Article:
The October Surprise
The New York Times reports (and the White House denies) that "The United States and Iran have agreed for the first time to one-on-one negotiations over Iran’s nuclear program, according to Obama administration officials, setting the stage for what could be a last-ditch diplomatic effort to avert a military strike on Iran."
Two of the three assertions in that lead paragraph are demonstrably false. One-on-one negotiations have been going on for years (most recently, according to my friend "Reza Kahlili," in Doha, where, he was told, Valerie Jarrett and other American officials recently traveled for the latest talks). The only news here is that the talks would no longer be secret. And the notion that only diplomacy can avert "a military strike on Iran" is fanciful. There are at least two other ways: sanctions may compel the regime to stop its nuclear weapons program, or the Iranian people may find a way to overthrow the regime, thereby (perhaps, at least) rendering military action unnecessary.
I rather suspect that you don't have to do anything to avoid an American military strike on Iran. I can't imagine an Obama administration authorizing a military attack. An administration that can barely bring itself to fly air cover in Libya, and can't bring itself to take any serious action in Syria, strikes me as very unlikely to unleash our armed forces against the mullahs.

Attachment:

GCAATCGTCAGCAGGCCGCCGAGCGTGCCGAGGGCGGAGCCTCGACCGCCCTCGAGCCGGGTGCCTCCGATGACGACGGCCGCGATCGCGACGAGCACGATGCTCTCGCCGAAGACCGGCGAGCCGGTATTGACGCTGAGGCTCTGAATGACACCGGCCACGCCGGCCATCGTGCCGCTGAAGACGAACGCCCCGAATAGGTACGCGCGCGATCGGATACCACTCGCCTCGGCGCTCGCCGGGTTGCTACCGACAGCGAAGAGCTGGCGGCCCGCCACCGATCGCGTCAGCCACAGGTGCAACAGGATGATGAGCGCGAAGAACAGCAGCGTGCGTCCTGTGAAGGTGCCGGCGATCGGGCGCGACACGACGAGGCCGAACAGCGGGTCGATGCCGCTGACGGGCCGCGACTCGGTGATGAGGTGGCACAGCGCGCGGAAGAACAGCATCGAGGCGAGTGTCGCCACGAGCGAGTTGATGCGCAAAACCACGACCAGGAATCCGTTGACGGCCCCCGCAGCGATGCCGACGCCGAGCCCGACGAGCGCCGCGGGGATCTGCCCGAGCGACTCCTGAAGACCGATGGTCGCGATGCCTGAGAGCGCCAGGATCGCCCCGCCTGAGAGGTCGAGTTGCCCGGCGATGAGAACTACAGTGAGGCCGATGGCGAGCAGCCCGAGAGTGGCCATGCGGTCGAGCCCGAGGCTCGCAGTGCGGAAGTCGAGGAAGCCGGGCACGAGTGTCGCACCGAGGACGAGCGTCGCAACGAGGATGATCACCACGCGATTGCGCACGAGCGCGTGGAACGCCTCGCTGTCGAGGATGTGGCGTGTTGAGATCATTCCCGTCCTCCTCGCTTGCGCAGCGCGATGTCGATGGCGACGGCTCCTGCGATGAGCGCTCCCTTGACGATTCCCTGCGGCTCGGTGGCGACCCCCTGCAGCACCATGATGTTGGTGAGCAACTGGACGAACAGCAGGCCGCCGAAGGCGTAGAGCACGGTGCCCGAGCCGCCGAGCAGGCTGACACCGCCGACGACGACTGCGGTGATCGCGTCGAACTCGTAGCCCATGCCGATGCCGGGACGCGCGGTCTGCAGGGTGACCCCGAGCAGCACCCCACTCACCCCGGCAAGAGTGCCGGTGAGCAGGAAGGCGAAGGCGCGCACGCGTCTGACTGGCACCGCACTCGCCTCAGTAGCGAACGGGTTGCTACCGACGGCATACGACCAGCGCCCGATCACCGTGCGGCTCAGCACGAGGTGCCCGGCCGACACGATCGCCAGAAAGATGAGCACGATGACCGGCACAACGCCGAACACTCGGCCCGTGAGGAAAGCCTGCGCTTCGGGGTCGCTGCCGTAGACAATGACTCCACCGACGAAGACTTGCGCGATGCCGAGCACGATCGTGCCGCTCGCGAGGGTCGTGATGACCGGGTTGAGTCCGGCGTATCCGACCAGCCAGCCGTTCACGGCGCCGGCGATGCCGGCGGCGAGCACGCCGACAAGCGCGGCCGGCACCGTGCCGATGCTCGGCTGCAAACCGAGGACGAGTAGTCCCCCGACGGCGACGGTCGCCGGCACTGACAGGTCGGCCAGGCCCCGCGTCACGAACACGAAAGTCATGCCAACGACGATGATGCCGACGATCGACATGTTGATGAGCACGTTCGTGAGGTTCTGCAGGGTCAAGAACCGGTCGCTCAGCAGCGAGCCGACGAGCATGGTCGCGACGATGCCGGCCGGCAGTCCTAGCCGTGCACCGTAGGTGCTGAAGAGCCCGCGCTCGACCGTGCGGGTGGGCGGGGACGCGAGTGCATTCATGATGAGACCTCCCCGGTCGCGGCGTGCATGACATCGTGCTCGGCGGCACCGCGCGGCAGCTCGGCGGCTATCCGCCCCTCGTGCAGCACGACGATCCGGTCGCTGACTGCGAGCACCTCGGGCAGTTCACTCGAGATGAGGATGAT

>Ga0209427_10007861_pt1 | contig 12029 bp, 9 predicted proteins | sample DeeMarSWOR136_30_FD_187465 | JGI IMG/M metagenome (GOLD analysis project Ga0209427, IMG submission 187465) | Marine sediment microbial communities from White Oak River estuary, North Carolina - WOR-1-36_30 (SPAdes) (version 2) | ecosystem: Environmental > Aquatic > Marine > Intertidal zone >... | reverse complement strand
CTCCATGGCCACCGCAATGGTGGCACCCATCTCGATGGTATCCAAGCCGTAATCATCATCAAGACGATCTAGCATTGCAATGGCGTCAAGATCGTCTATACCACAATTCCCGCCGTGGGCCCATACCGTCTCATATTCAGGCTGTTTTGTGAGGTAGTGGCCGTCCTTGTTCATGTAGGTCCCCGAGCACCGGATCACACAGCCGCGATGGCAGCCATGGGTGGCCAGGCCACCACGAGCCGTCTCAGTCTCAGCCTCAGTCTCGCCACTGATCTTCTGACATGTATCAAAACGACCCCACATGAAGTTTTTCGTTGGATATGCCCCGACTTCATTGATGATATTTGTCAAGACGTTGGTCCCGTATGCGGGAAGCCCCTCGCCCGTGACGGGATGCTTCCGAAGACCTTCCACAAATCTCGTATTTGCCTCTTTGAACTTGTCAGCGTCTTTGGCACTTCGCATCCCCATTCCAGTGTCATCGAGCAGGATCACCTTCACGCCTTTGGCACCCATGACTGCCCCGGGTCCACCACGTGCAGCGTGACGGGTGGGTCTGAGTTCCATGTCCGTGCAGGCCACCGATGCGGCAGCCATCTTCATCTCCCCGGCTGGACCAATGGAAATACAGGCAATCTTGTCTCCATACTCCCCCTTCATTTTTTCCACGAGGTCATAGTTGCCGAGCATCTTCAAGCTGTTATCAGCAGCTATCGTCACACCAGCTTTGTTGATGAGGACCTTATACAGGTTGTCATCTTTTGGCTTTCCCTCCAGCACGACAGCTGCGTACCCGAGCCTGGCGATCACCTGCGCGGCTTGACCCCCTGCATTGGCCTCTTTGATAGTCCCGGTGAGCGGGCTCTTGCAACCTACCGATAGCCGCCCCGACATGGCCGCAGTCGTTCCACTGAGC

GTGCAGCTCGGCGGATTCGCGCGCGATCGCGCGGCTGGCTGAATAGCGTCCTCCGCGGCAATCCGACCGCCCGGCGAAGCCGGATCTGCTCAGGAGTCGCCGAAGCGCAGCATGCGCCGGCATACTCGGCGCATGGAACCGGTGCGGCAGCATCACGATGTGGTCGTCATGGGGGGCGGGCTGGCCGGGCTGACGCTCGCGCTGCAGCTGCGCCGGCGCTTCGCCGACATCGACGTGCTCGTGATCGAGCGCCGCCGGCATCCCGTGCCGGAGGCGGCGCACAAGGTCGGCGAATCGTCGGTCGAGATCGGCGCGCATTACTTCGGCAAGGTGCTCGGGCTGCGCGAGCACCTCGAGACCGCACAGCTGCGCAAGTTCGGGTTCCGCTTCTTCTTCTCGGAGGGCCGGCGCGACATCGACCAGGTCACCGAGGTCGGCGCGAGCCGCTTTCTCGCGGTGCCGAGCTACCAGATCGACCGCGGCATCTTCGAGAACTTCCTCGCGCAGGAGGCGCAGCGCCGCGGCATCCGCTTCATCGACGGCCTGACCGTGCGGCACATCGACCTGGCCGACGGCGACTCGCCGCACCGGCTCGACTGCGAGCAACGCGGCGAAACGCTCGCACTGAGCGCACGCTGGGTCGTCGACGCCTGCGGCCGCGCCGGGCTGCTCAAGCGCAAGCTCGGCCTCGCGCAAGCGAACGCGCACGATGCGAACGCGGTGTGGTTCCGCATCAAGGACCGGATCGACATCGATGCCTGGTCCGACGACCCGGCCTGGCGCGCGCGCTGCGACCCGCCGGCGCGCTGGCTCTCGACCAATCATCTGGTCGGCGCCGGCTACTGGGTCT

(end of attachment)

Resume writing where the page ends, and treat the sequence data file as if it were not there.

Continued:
As for the claim that Iran has agreed to talks, even that seems problematic, as the Times admits further down in its story: "American officials said they were uncertain whether Iran’s supreme leader, Ayatollah Ali Khamenei, had signed off on the effort." If there is no approval from the supreme leader, there is no agreement at all.
The Times' journalists -- Helene Cooper and Mark Lander -- then treat us to an attempt to calculate the political significance of their story, but that is as foggy as the report itself. Maybe it would help Obama claim some sort of breakthrough. On the other hand, maybe it would leave him open to the charge that Iran is using him to stall for time. Who knows? They quote America's favorite negotiator, Dennis Ross, who is of course all for the talks, and even has a negotiating strategy all ready. And they quote Nicholas Burns, who is also supportive.
This last is a bit curious, since Burns, who was Condoleezza Rice's top negotiator with the Iranians, actually believed he had negotiated a "grand bargain" with the Iranians in 2006. The Iranians would suspend nuclear enrichment and we would lift sanctions. Except that the Iranians failed to show up for the signing ceremony at the United Nations, and Rice and Burns sat in New York waiting for the Iranian airplane to take off from Tehran. Apparently Mr.Burns didn't learn the obvious lesson.